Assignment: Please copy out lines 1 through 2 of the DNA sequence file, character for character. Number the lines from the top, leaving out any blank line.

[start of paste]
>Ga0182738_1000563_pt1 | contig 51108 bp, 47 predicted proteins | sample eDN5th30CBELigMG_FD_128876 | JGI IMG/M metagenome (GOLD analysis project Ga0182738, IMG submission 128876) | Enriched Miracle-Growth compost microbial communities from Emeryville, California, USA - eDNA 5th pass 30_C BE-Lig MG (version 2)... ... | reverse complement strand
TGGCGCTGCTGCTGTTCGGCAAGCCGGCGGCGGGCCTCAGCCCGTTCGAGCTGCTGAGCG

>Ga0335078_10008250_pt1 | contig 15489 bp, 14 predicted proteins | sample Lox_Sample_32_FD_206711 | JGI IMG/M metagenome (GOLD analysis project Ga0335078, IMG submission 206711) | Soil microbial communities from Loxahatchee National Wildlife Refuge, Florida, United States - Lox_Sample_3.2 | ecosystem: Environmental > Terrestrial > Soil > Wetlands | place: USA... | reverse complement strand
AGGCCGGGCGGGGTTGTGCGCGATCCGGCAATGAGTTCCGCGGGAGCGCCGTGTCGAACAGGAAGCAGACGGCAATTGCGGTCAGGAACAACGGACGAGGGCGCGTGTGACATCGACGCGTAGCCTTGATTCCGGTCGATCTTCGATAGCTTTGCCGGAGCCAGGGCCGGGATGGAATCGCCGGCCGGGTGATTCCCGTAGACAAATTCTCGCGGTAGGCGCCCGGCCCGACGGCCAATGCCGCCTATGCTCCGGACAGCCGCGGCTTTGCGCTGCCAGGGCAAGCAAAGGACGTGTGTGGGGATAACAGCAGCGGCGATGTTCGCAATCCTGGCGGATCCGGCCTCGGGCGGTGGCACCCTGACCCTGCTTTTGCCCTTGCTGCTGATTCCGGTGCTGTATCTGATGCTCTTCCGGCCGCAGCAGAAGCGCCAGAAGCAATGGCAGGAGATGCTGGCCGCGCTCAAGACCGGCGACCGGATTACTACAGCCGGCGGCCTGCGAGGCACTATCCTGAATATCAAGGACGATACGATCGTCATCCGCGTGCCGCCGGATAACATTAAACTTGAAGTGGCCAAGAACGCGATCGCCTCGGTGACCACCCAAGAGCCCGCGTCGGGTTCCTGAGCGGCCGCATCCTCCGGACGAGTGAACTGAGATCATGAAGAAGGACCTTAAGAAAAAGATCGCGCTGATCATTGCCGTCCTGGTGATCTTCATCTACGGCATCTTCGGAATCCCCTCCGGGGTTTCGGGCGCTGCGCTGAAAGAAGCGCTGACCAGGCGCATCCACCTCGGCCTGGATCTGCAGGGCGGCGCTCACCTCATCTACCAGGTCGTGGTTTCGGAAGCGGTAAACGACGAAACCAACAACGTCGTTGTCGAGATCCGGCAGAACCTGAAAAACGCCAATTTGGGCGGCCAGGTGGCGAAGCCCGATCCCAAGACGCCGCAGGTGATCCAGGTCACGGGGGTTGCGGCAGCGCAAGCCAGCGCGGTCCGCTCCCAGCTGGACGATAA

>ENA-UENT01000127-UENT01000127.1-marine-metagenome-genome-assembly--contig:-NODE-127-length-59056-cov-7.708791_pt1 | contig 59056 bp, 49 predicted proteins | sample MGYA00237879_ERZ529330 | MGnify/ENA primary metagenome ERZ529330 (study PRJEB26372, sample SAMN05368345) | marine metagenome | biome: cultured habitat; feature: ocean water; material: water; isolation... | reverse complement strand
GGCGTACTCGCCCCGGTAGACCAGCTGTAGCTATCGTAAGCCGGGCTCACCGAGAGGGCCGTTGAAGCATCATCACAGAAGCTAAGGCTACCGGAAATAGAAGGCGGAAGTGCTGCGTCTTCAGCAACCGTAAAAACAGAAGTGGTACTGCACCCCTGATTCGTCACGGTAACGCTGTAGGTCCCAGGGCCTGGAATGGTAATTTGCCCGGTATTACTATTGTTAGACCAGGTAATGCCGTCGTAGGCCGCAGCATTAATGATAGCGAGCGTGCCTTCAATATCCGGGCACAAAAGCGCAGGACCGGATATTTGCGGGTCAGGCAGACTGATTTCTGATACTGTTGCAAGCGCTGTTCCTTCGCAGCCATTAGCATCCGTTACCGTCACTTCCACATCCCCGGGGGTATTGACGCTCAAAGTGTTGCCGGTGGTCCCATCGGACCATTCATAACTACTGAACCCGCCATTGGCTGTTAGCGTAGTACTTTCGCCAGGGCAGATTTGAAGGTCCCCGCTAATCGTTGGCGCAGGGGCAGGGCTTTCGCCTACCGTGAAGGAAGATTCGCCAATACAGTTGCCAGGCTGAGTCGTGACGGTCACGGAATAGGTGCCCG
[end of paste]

>Ga0182738_1000563_pt1 | contig 51108 bp, 47 predicted proteins | sample eDN5th30CBELigMG_FD_128876 | JGI IMG/M metagenome (GOLD analysis project Ga0182738, IMG submission 128876) | Enriched Miracle-Growth compost microbial communities from Emeryville, California, USA - eDNA 5th pass 30_C BE-Lig MG (version 2)... ... | reverse complement strand
TGGCGCTGCTGCTGTTCGGCAAGCCGGCGGCGGGCCTCAGCCCGTTCGAGCTGCTGAGCG